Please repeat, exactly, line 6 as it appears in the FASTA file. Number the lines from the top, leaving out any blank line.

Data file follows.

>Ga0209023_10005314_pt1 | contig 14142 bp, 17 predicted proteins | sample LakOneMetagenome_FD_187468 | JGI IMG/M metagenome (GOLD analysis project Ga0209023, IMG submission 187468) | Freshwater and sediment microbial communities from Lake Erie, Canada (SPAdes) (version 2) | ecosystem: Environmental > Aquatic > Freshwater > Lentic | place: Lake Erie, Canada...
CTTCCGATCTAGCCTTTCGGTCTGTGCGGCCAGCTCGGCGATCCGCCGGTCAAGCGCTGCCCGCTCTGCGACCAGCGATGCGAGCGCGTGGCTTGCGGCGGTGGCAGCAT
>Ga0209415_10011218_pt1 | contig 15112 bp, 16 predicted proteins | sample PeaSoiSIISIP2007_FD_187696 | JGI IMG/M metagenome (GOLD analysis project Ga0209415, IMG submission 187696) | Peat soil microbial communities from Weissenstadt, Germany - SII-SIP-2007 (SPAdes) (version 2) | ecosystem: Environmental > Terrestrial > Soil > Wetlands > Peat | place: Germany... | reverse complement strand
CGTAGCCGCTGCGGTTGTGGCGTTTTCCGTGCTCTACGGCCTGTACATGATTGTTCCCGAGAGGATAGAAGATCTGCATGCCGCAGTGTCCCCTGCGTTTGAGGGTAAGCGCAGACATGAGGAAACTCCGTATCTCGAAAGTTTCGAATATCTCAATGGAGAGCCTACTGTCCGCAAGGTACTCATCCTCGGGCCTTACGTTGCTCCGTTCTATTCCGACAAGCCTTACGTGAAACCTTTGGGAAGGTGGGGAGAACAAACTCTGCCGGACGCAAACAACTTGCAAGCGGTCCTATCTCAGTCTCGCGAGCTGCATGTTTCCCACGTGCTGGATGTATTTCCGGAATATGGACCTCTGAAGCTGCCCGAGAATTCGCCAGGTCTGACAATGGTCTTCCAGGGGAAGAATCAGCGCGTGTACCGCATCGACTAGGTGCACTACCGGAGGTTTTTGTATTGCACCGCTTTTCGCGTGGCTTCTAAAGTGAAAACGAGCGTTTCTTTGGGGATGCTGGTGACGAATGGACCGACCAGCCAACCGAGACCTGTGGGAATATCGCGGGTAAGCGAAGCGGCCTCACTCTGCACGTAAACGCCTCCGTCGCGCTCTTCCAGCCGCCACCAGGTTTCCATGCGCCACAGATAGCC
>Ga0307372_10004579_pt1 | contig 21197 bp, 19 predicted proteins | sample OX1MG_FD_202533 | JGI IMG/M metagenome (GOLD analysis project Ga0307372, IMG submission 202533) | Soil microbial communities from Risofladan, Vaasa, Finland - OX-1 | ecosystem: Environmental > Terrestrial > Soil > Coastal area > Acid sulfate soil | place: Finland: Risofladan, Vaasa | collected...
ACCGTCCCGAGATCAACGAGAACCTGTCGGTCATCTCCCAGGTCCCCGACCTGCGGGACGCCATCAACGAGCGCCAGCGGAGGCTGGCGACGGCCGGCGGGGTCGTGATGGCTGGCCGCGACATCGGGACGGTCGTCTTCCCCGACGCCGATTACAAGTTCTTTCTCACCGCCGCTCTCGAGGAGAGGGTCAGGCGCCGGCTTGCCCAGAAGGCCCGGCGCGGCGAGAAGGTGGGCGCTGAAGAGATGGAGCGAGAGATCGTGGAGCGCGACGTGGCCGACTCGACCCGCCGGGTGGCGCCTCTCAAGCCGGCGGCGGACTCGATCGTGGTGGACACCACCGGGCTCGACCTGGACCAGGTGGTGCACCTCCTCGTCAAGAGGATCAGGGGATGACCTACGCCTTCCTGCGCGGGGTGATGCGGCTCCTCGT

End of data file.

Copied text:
ACCGTCCCGAGATCAACGAGAACCTGTCGGTCATCTCCCAGGTCCCCGACCTGCGGGACGCCATCAACGAGCGCCAGCGGAGGCTGGCGACGGCCGGCGGGGTCGTGATGGCTGGCCGCGACATCGGGACGGTCGTCTTCCCCGACGCCGATTACAAGTTCTTTCTCACCGCCGCTCTCGAGGAGAGGGTCAGGCGCCGGCTTGCCCAGAAGGCCCGGCGCGGCGAGAAGGTGGGCGCTGAAGAGATGGAGCGAGAGATCGTGGAGCGCGACGTGGCCGACTCGACCCGCCGGGTGGCGCCTCTCAAGCCGGCGGCGGACTCGATCGTGGTGGACACCACCGGGCTCGACCTGGACCAGGTGGTGCACCTCCTCGTCAAGAGGATCAGGGGATGACCTACGCCTTCCTGCGCGGGGTGATGCGGCTCCTCGT